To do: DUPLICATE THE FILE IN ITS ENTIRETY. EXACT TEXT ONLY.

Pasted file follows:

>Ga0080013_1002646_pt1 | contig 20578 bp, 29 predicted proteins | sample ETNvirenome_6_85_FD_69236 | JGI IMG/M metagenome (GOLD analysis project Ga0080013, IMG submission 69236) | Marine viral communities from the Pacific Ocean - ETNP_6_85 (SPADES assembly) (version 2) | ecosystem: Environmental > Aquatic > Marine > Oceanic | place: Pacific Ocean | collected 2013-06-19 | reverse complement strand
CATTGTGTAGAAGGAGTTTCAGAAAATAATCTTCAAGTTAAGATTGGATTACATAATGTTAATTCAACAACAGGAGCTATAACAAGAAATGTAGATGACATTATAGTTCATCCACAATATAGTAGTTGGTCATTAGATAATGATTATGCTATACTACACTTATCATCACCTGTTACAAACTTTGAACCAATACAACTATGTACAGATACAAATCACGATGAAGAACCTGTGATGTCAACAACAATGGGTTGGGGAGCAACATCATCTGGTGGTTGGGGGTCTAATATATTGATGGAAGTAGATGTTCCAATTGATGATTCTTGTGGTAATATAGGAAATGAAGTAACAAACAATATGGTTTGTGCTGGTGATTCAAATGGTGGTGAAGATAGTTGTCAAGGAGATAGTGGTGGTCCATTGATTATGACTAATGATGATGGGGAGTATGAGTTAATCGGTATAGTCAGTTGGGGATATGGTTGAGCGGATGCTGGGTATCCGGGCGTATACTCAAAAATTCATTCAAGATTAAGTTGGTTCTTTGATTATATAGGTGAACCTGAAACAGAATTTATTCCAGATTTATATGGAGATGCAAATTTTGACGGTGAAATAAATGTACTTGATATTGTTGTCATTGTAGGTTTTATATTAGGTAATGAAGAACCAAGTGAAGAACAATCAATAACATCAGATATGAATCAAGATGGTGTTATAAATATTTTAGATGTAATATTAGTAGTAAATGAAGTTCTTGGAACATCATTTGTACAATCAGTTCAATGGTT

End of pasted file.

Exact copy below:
>Ga0080013_1002646_pt1 | contig 20578 bp, 29 predicted proteins | sample ETNvirenome_6_85_FD_69236 | JGI IMG/M metagenome (GOLD analysis project Ga0080013, IMG submission 69236) | Marine viral communities from the Pacific Ocean - ETNP_6_85 (SPADES assembly) (version 2) | ecosystem: Environmental > Aquatic > Marine > Oceanic | place: Pacific Ocean | collected 2013-06-19 | reverse complement strand
CATTGTGTAGAAGGAGTTTCAGAAAATAATCTTCAAGTTAAGATTGGATTACATAATGTTAATTCAACAACAGGAGCTATAACAAGAAATGTAGATGACATTATAGTTCATCCACAATATAGTAGTTGGTCATTAGATAATGATTATGCTATACTACACTTATCATCACCTGTTACAAACTTTGAACCAATACAACTATGTACAGATACAAATCACGATGAAGAACCTGTGATGTCAACAACAATGGGTTGGGGAGCAACATCATCTGGTGGTTGGGGGTCTAATATATTGATGGAAGTAGATGTTCCAATTGATGATTCTTGTGGTAATATAGGAAATGAAGTAACAAACAATATGGTTTGTGCTGGTGATTCAAATGGTGGTGAAGATAGTTGTCAAGGAGATAGTGGTGGTCCATTGATTATGACTAATGATGATGGGGAGTATGAGTTAATCGGTATAGTCAGTTGGGGATATGGTTGAGCGGATGCTGGGTATCCGGGCGTATACTCAAAAATTCATTCAAGATTAAGTTGGTTCTTTGATTATATAGGTGAACCTGAAACAGAATTTATTCCAGATTTATATGGAGATGCAAATTTTGACGGTGAAATAAATGTACTTGATATTGTTGTCATTGTAGGTTTTATATTAGGTAATGAAGAACCAAGTGAAGAACAATCAATAACATCAGATATGAATCAAGATGGTGTTATAAATATTTTAGATGTAATATTAGTAGTAAATGAAGTTCTTGGAACATCATTTGTACAATCAGTTCAATGGTT